WOODS MILL — Dark clouds shrouded the mountains and a steady rain was falling at Pauline Spencer’s home. The 92-year-old Spencer greeted her visitors, as well as several other members of her family, including her brother Bill Harris, 86, who had gathered to talk about that night in August 1969 when her house washed off its rock foundation and was carried down the Rockfish River.
They were asked if they get nervous when it rains hard.
“Not if we’re on top of the hill, we don’t,” Harris said.
Spencer does indeed live on higher ground now, next door to a church, about a mile up the hill on U.S. 29 from where her other house stood. It’s worth noting that this is almost the exact spot where she and her husband, Jack, fled that night when the rains fell and the floods came and they very nearly didn’t make it out alive. In essence, she got here and never left.
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“That night I sat right there in the truck, right in the middle of that road,” Spencer said with a laugh, pointing toward U.S. 29, which is now a four-lane divided highway but then was still two lanes. She kept worrying about other traffic, but there really wasn’t any as the highway was blocked at various points by floodwaters, rendering it impassable from either direction.
The Spencers might not have made it out had it not been for their neighbor across the road, Forrest E. “Shady” Wood. He’d gotten up in the wee hours of the morning, awakened by his dogs barking behind his house, which was adjacent to his convenience store, Shady’s Place, on the west side of U.S. 29. (Wood’s grandfather nicknamed him “Shady” as a child because he spent a lot of time beneath a shade tree, said his son, Forrest E. Wood Jr.)
Upon going outside, Wood discovered water from a nearby branch of Davis Creek was out of its banks, and the rising water was alarming the dogs. He let them loose and thought of the Spencers, his neighbors across the highway. Their home was in a particularly precarious positions on Muddy Creek, where Davis Creek joined it after flowing beneath the highway. Just below there, the merged creeks flowed into the Rockfish.
Wood called and alerted Jack Spencer, who got his wife up and told her they had to leave, and they drove their pickup truck up the hill. Pauline Spencer didn’t look back and see her two-story house wash away, but her husband did, said their daughter, Ruby Ann Spencer Morris.
Jack, who is deceased, left the family an indelible impression of how the churning waters of the overflowing creeks and Rockfish appeared as they turned the area known as Woods Mill — where Route 6 heads west from U.S. 29 — into something only seen on the big screen.
“I remember my daddy saying it looked like how the sea did in ‘The Ten Commandments,’” she said.
Morris and her brother, Jackie Spencer, had left home and were working out of the area. They didn’t even hear about what happened until the next afternoon as phone lines and nearly all communication from the county had been knocked out. Even then, they didn’t know how bad it was until they were stopped at a roadblock and had to walk part of the way along Route 6 to get to their parents’ home — which wasn’t there when their old home site came into view.
“Your heart sort of goes up in your throat,” Jackie Spencer said.
Eventually, they made their way south on U.S. 29 where they found their parents.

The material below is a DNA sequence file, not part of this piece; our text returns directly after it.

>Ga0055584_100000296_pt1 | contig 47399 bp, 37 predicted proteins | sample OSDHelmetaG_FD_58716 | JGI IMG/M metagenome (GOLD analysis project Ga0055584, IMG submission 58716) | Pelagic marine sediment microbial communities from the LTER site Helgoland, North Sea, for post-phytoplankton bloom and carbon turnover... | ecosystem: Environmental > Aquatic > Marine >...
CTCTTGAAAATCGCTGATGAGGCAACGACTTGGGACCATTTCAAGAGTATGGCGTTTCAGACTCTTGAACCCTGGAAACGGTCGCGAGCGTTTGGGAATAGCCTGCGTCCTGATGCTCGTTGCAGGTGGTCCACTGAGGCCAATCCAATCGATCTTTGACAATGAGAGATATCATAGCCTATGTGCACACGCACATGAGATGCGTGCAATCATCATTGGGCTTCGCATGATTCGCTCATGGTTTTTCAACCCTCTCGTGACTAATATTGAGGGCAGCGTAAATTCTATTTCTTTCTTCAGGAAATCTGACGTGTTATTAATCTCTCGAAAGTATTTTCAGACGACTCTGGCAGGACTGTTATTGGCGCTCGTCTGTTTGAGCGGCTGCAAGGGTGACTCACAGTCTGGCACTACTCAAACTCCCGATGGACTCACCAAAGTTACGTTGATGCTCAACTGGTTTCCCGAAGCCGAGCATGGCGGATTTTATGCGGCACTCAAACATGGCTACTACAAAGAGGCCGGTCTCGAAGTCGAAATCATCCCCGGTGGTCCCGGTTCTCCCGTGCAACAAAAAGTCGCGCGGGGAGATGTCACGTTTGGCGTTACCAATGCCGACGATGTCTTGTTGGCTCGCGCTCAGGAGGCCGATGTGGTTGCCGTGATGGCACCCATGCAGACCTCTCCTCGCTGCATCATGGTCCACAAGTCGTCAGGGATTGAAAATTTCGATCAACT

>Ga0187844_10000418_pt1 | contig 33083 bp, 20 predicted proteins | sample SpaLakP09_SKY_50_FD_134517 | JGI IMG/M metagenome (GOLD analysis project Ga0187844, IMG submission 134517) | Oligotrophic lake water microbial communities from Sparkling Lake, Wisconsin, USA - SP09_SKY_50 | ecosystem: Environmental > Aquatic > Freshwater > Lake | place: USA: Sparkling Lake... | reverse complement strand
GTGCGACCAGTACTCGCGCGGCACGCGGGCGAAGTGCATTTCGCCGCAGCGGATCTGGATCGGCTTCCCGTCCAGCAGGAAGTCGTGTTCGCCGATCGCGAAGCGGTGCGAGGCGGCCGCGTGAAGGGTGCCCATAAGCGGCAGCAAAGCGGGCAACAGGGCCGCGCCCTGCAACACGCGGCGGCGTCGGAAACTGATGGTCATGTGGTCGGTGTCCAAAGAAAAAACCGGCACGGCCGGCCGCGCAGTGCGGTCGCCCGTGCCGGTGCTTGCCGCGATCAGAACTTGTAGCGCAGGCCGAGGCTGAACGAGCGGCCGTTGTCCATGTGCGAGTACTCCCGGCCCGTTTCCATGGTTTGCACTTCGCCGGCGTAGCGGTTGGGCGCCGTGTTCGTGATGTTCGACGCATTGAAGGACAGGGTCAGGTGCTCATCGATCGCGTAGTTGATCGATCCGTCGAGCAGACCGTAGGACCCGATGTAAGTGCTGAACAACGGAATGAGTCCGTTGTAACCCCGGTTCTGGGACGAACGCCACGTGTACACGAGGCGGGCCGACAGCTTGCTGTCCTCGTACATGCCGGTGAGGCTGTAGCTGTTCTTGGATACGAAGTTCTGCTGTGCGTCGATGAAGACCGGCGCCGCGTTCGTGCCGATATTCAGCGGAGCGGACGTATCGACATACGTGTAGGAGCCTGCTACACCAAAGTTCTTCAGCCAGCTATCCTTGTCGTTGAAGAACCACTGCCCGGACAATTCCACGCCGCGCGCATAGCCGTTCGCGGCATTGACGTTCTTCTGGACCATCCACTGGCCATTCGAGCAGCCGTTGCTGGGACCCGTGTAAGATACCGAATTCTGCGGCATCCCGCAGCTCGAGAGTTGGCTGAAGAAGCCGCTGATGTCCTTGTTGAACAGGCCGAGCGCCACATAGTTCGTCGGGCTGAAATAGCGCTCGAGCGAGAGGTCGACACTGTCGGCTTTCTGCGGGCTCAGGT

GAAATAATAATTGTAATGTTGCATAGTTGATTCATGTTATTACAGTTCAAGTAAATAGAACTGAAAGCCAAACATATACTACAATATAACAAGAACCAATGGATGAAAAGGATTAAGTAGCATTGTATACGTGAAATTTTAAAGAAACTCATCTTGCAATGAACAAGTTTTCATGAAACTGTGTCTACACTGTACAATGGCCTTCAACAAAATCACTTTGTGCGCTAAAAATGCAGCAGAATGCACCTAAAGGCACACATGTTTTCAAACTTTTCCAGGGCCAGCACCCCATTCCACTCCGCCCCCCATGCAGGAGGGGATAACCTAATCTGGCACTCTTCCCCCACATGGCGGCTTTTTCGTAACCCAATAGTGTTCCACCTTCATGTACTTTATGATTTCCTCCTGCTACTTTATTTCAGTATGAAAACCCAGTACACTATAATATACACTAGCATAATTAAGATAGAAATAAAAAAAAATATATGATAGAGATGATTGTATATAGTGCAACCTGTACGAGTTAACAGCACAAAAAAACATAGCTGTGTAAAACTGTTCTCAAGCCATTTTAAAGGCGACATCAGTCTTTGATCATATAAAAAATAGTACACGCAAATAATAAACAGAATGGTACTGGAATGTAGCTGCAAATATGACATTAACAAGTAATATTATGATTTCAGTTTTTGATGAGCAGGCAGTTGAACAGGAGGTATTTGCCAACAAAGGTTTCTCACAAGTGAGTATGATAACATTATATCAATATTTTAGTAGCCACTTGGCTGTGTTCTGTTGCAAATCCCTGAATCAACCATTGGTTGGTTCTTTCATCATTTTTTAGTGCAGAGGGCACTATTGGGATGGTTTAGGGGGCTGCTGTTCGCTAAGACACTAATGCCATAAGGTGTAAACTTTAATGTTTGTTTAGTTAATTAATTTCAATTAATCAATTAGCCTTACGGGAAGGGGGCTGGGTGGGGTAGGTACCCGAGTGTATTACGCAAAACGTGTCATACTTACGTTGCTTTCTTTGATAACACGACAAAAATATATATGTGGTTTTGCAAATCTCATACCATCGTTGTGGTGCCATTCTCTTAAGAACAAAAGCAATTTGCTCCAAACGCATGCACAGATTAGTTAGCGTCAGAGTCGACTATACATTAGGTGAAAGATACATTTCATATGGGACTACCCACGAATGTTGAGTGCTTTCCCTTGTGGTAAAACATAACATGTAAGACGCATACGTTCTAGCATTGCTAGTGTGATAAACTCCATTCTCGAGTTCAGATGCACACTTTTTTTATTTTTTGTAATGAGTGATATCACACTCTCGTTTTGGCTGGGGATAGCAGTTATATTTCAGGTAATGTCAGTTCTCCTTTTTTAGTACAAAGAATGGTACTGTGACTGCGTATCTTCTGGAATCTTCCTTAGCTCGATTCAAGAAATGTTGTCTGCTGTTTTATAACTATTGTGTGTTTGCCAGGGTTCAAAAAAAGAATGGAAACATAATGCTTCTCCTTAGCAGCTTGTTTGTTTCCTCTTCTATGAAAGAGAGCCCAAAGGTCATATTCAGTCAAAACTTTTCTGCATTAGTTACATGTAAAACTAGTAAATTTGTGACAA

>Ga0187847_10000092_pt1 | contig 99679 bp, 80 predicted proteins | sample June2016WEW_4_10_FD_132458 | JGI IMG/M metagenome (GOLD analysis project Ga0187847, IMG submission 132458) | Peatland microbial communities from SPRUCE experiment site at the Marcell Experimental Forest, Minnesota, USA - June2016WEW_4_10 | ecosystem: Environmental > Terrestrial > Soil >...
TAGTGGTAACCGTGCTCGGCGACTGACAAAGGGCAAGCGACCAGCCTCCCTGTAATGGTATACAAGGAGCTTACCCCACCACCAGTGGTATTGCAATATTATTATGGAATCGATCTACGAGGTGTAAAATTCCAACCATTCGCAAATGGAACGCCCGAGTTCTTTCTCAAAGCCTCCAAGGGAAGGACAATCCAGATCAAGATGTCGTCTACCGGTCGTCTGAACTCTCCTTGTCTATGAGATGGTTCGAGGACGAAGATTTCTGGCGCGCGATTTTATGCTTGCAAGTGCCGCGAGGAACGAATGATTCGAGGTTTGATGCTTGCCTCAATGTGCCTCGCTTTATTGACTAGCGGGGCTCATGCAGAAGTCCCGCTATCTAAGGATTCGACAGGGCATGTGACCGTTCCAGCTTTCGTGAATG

“We were two happy souls when we saw them,” Morris said.
They all ate bananas for a few days, as a truck carrying bananas couldn’t go any farther on U.S. 29 and became stranded on the same hill.
The Spencers’ crumpled house was found several miles down the Rockfish, deposited along with the remains of several other homes, some of whose occupants did not survive. Even farther down, around Schuyler, someone found two black-and-white photographs of children, recognized them and delivered the pictures of her son and daughter to Pauline. The photos were cleaned up and reframed and are displayed in her living room.
Woods Mill looks a lot like it did before the storm, just updated. The huge piles of trees and other debris that washed down from the mountains into the Rockfish and were dammed at the bridges along U.S. 29 and Route 6 are long gone. U.S. 29 is four lanes all the way through. Shady’s Place was destroyed that night, but the Woods rebuilt within a year, and now Forrest Wood Jr. and his wife, Brenda, run the place.
“It’s a prime location,” Forrest Wood Jr. said. “I see people from everywhere.”
Around the corner on Route 6 is an old stone building that shows up in many archival photos from the Camille era. At one time, it was a gas station and country store. During Camille, it was under water, though not completely, as current owner Lindsay Jarrett Smith has been told residents of a nearby house climbed atop the roof of the building to survive the flooding.
Smith and her husband, Justin, acquired the building in 2014 and gutted the interior two years later.
“When my husband did the renovation and we took the walls off ... he said there was mud packed into the studs about 6 feet high,” she said.
The building is now Ebb & Flow, a gifts and antique shop within 50 yards of the Rockfish. Smith is from California and had never heard of Camille until she moved to the Charlottesville area. A framed photograph on the wall near the entrance shows Woods Mill in the aftermath of Camille, which remains a regular topic of conversation among locals who “come in and volunteer their experiences,” Smith said.
Back up the hill, Pauline Spencer is still living in the house that was built by volunteers with the Mennonite Disaster Service, which swept into Nelson County soon after the flood and performed one good deed after another. The Spencers were living in their new home less than a year after the storm.
“Oh, I love them,” she said of the Mennonites. “They’re the nicest people.”
PHOTOS: Woods Mill
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